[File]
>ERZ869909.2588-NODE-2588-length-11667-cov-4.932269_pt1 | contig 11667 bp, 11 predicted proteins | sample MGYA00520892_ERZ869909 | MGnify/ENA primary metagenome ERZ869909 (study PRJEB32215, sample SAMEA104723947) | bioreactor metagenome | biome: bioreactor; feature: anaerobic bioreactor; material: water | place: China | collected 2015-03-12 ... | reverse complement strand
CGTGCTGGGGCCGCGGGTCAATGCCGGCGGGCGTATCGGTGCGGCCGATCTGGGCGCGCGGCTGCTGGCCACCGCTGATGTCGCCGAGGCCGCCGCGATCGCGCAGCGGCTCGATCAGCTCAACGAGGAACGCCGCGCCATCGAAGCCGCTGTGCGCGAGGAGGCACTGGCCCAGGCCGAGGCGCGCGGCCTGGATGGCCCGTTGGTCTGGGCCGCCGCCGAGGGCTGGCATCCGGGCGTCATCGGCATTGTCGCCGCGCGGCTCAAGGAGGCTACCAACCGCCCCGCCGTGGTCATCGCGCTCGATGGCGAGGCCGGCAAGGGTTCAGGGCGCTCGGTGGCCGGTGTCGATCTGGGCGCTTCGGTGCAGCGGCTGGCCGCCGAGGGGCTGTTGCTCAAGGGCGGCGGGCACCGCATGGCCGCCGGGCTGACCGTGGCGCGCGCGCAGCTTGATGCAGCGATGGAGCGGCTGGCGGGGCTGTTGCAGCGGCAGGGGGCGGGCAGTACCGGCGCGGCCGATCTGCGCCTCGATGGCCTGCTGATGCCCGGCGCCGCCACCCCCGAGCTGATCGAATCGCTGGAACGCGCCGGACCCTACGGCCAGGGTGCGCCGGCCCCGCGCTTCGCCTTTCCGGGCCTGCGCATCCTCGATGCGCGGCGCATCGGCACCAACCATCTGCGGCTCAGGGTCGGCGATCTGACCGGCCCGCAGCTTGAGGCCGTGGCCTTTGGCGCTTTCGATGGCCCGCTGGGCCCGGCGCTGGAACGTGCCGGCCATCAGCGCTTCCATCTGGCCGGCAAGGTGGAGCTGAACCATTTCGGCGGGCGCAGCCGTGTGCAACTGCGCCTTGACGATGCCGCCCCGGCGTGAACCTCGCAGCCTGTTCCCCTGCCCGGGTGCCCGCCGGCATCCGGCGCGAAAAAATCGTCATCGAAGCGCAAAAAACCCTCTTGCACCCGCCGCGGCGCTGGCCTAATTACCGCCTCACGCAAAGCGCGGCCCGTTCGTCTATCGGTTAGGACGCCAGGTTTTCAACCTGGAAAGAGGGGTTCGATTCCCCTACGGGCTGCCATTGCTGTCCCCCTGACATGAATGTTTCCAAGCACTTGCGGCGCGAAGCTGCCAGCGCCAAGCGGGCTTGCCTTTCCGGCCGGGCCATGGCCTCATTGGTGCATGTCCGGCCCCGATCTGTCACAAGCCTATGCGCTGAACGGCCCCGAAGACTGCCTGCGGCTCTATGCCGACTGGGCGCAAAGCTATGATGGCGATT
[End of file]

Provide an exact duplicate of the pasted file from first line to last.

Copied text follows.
>ERZ869909.2588-NODE-2588-length-11667-cov-4.932269_pt1 | contig 11667 bp, 11 predicted proteins | sample MGYA00520892_ERZ869909 | MGnify/ENA primary metagenome ERZ869909 (study PRJEB32215, sample SAMEA104723947) | bioreactor metagenome | biome: bioreactor; feature: anaerobic bioreactor; material: water | place: China | collected 2015-03-12 ... | reverse complement strand
CGTGCTGGGGCCGCGGGTCAATGCCGGCGGGCGTATCGGTGCGGCCGATCTGGGCGCGCGGCTGCTGGCCACCGCTGATGTCGCCGAGGCCGCCGCGATCGCGCAGCGGCTCGATCAGCTCAACGAGGAACGCCGCGCCATCGAAGCCGCTGTGCGCGAGGAGGCACTGGCCCAGGCCGAGGCGCGCGGCCTGGATGGCCCGTTGGTCTGGGCCGCCGCCGAGGGCTGGCATCCGGGCGTCATCGGCATTGTCGCCGCGCGGCTCAAGGAGGCTACCAACCGCCCCGCCGTGGTCATCGCGCTCGATGGCGAGGCCGGCAAGGGTTCAGGGCGCTCGGTGGCCGGTGTCGATCTGGGCGCTTCGGTGCAGCGGCTGGCCGCCGAGGGGCTGTTGCTCAAGGGCGGCGGGCACCGCATGGCCGCCGGGCTGACCGTGGCGCGCGCGCAGCTTGATGCAGCGATGGAGCGGCTGGCGGGGCTGTTGCAGCGGCAGGGGGCGGGCAGTACCGGCGCGGCCGATCTGCGCCTCGATGGCCTGCTGATGCCCGGCGCCGCCACCCCCGAGCTGATCGAATCGCTGGAACGCGCCGGACCCTACGGCCAGGGTGCGCCGGCCCCGCGCTTCGCCTTTCCGGGCCTGCGCATCCTCGATGCGCGGCGCATCGGCACCAACCATCTGCGGCTCAGGGTCGGCGATCTGACCGGCCCGCAGCTTGAGGCCGTGGCCTTTGGCGCTTTCGATGGCCCGCTGGGCCCGGCGCTGGAACGTGCCGGCCATCAGCGCTTCCATCTGGCCGGCAAGGTGGAGCTGAACCATTTCGGCGGGCGCAGCCGTGTGCAACTGCGCCTTGACGATGCCGCCCCGGCGTGAACCTCGCAGCCTGTTCCCCTGCCCGGGTGCCCGCCGGCATCCGGCGCGAAAAAATCGTCATCGAAGCGCAAAAAACCCTCTTGCACCCGCCGCGGCGCTGGCCTAATTACCGCCTCACGCAAAGCGCGGCCCGTTCGTCTATCGGTTAGGACGCCAGGTTTTCAACCTGGAAAGAGGGGTTCGATTCCCCTACGGGCTGCCATTGCTGTCCCCCTGACATGAATGTTTCCAAGCACTTGCGGCGCGAAGCTGCCAGCGCCAAGCGGGCTTGCCTTTCCGGCCGGGCCATGGCCTCATTGGTGCATGTCCGGCCCCGATCTGTCACAAGCCTATGCGCTGAACGGCCCCGAAGACTGCCTGCGGCTCTATGCCGACTGGGCGCAAAGCTATGATGGCGATT